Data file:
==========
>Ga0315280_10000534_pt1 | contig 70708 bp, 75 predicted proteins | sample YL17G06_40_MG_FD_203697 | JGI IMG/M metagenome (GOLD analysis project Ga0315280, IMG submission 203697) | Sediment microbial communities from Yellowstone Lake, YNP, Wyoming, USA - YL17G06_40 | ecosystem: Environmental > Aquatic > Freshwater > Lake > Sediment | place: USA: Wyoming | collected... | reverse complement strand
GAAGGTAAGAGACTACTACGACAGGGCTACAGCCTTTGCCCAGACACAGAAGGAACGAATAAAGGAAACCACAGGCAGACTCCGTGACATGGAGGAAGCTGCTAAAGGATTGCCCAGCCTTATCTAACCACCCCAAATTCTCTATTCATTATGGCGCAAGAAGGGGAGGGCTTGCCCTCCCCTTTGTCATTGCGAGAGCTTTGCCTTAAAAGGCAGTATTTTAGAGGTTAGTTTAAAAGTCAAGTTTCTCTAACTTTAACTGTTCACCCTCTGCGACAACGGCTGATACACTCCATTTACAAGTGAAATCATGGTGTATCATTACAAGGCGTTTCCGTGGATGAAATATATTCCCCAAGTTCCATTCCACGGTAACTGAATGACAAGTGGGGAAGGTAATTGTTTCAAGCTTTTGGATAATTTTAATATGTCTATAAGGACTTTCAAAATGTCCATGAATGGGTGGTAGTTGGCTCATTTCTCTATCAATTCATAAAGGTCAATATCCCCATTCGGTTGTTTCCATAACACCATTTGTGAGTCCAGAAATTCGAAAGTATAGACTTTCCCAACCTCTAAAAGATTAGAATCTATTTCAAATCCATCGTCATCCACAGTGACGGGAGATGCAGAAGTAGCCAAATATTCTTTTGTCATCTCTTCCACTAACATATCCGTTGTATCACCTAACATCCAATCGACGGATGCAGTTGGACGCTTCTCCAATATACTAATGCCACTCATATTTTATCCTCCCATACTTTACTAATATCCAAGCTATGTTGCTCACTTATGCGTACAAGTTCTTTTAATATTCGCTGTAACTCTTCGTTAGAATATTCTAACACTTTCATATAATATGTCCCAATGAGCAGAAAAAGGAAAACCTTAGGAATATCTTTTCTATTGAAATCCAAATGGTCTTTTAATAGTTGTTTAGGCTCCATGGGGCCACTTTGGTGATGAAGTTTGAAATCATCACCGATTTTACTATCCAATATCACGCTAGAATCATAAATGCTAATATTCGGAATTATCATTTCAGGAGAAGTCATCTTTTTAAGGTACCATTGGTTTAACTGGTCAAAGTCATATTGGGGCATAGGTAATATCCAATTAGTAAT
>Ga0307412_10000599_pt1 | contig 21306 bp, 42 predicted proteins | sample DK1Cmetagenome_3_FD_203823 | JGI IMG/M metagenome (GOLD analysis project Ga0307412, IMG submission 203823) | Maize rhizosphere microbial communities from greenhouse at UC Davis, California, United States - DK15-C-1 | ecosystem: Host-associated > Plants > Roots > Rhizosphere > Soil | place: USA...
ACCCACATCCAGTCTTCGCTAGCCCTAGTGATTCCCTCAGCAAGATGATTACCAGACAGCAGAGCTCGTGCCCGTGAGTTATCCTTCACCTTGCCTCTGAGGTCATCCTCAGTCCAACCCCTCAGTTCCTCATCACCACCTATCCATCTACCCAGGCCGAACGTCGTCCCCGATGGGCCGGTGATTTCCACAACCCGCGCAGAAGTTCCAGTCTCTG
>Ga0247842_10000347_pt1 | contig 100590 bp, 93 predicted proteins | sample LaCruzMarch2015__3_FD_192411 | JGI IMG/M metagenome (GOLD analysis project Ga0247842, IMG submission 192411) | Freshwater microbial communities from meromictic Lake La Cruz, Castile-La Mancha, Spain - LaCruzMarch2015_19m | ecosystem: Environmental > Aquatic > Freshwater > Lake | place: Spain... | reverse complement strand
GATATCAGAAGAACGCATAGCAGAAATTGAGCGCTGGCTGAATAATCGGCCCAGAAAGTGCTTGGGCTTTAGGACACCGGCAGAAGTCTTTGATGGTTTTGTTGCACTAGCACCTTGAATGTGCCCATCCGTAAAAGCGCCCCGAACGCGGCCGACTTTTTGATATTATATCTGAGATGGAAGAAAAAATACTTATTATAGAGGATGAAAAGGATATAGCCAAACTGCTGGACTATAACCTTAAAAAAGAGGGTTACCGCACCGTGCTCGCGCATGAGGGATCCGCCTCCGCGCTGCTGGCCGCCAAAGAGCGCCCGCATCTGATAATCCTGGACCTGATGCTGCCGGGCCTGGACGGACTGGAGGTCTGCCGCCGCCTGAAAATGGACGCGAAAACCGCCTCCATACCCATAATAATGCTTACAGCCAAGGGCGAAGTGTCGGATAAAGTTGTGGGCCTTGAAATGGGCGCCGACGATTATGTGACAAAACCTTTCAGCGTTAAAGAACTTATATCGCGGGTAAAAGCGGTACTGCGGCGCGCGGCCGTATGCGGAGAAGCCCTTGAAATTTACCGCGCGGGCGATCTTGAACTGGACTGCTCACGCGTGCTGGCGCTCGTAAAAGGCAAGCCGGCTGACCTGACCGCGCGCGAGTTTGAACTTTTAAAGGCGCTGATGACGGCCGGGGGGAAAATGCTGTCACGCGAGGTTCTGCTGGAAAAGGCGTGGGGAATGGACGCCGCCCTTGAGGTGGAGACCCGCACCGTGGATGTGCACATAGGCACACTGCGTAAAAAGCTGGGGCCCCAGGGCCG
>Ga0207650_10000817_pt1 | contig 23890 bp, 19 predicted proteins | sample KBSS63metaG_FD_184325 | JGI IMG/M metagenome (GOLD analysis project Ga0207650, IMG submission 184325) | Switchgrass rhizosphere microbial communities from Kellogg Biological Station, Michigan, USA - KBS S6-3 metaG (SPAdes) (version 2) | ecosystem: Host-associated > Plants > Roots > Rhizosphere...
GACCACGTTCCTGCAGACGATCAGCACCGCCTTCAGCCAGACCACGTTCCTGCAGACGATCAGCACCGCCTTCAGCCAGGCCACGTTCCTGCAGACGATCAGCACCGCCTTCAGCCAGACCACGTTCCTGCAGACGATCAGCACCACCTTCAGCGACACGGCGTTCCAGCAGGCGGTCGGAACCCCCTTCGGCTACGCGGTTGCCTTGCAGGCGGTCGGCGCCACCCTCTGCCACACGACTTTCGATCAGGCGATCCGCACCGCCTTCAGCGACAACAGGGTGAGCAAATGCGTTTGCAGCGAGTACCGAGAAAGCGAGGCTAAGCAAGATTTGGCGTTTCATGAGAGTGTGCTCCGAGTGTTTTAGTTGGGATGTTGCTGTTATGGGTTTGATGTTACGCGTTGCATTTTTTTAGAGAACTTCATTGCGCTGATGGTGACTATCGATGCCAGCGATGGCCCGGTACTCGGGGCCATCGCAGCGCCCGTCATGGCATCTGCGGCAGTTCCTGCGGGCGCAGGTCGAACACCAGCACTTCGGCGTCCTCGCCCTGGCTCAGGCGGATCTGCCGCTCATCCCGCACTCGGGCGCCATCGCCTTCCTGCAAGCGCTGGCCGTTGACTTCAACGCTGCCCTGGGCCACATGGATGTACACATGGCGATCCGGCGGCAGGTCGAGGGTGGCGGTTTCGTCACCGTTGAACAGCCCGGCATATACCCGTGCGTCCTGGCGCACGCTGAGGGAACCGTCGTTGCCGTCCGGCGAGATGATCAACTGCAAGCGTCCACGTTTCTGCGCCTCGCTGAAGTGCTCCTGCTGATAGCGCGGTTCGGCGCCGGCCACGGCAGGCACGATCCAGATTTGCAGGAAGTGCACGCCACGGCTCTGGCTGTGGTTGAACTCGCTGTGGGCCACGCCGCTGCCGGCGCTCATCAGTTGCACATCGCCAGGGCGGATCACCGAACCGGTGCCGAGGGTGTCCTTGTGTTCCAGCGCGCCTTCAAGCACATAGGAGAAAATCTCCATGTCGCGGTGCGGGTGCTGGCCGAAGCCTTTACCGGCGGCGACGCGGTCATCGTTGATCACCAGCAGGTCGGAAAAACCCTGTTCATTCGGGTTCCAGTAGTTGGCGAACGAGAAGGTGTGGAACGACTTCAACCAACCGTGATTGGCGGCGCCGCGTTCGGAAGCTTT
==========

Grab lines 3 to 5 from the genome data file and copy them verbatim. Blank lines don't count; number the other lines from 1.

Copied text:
>Ga0307412_10000599_pt1 | contig 21306 bp, 42 predicted proteins | sample DK1Cmetagenome_3_FD_203823 | JGI IMG/M metagenome (GOLD analysis project Ga0307412, IMG submission 203823) | Maize rhizosphere microbial communities from greenhouse at UC Davis, California, United States - DK15-C-1 | ecosystem: Host-associated > Plants > Roots > Rhizosphere > Soil | place: USA...
ACCCACATCCAGTCTTCGCTAGCCCTAGTGATTCCCTCAGCAAGATGATTACCAGACAGCAGAGCTCGTGCCCGTGAGTTATCCTTCACCTTGCCTCTGAGGTCATCCTCAGTCCAACCCCTCAGTTCCTCATCACCACCTATCCATCTACCCAGGCCGAACGTCGTCCCCGATGGGCCGGTGATTTCCACAACCCGCGCAGAAGTTCCAGTCTCTG
>Ga0247842_10000347_pt1 | contig 100590 bp, 93 predicted proteins | sample LaCruzMarch2015__3_FD_192411 | JGI IMG/M metagenome (GOLD analysis project Ga0247842, IMG submission 192411) | Freshwater microbial communities from meromictic Lake La Cruz, Castile-La Mancha, Spain - LaCruzMarch2015_19m | ecosystem: Environmental > Aquatic > Freshwater > Lake | place: Spain... | reverse complement strand